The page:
Was it alright?
“It was tortured and its fur was gone.”
She wanted to finish her round for the day and so it was time to say goodbye. As the final question, I asked if she was optimistic about the widening awareness regarding animal well-being in Iran.
“It’s getting better,” she said with an air of uncertainty. But then she went on confidently to add, “Yes, some people get interested in what I do. Others thank me.”
Finally, as if addressing herself, not me, she murmured, “We need to know all we have are these creatures. What will remain of us but the memories we’ve made, being kind to God’s creatures? I pray for all of them to be safe and sound and be treated nicely.”
*Ali Amiri is a guest contributor at Iran Daily who observes and narrates often unspoken stories of ordinary people.
Final nominees of playwriting section of Lt. Gen. Soleimani festival announced
Arts & Culture Desk
The secretariat of the third edition of the Nationwide Theater Festival of Heavenly General, held in commemoration of the Iranian anti-terror commander Lt. Gen. Qassem Soleimani, announced the 11 final nominees of its playwriting competition section.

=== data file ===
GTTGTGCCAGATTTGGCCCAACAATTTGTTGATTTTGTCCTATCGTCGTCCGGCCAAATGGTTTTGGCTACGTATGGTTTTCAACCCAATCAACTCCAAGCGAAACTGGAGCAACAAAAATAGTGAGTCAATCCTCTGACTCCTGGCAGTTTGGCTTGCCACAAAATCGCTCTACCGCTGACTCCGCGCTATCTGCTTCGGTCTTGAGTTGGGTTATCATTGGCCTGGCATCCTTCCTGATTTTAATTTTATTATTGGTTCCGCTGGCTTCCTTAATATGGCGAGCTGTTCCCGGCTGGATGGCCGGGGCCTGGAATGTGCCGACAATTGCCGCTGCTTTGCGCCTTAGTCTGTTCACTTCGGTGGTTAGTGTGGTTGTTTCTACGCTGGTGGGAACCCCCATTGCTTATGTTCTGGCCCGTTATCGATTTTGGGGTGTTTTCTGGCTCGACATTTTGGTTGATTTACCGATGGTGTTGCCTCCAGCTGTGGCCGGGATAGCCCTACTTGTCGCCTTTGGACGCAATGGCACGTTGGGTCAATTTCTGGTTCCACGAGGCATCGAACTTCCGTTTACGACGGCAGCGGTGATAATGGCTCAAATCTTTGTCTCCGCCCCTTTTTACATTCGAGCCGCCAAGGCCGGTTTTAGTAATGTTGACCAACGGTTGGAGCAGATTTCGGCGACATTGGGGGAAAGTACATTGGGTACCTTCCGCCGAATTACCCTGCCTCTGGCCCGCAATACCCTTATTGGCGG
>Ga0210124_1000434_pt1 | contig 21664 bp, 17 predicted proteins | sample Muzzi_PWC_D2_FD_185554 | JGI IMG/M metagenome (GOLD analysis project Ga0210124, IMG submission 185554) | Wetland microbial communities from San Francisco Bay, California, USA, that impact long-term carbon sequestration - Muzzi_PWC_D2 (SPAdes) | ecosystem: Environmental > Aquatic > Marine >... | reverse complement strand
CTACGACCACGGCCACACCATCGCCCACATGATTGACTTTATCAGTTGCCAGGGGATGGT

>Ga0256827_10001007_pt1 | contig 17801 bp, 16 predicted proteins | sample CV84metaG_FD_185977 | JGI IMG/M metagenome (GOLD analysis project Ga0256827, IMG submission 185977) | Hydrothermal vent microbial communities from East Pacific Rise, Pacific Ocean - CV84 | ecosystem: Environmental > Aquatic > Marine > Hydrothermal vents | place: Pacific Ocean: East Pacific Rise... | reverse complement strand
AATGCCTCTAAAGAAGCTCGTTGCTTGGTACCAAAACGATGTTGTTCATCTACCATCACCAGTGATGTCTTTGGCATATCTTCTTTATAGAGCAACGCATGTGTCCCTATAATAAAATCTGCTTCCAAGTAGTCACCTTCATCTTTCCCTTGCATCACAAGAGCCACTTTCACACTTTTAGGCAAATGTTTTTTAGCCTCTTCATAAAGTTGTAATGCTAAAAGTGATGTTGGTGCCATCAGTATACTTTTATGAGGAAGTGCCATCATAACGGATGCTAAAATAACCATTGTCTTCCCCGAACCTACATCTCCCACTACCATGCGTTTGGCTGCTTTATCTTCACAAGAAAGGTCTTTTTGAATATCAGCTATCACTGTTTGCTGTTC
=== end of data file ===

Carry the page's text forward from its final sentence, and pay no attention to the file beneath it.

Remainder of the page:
The nominees are Davoud Fat’hali-Beigi, Mehdi Akbari, Ali Mirza-Emadi, Ali-Hossein Afshari, Hossein Ahmadkhani, Gholamhossein Dolatabadi, Hamed Sehat, Leili Aaj, Kaveh Mahdavi, Asghar Garousi and Mohammad Saleh Karami, IRNA reported.
The jury members are playwright and university professor Yousef Fakhraei, art and literature researcher, Sadeq Rashidi, and playwright Reza Gashtasb.
The other sections of the festival are street theater and Radio Theater. The event is being held by Revayat-e Fat’h Cultural Foundation and the general office for culture and Islamic guidance of the southeastern Iranian province of Kerman. Opened on Jan. 7, the festival will end on Jan. 11.
Lieutenant General Soleimani, the commander of the Quds Force of Iran’s Islamic Revolution Guards Corps, and his Iraqi trenchmate Abu Mahdi al-Muhandis, the second-in-command of Iraq’s Popular Mobilization Units (PMU), were martyred along with their companions in a U.S. drone strike authorized by former president Donald Trump near Baghdad International Airport on
January 3, 2020.
Vincent van Gogh (Dutch painter)
Art is to console those who are broken by life.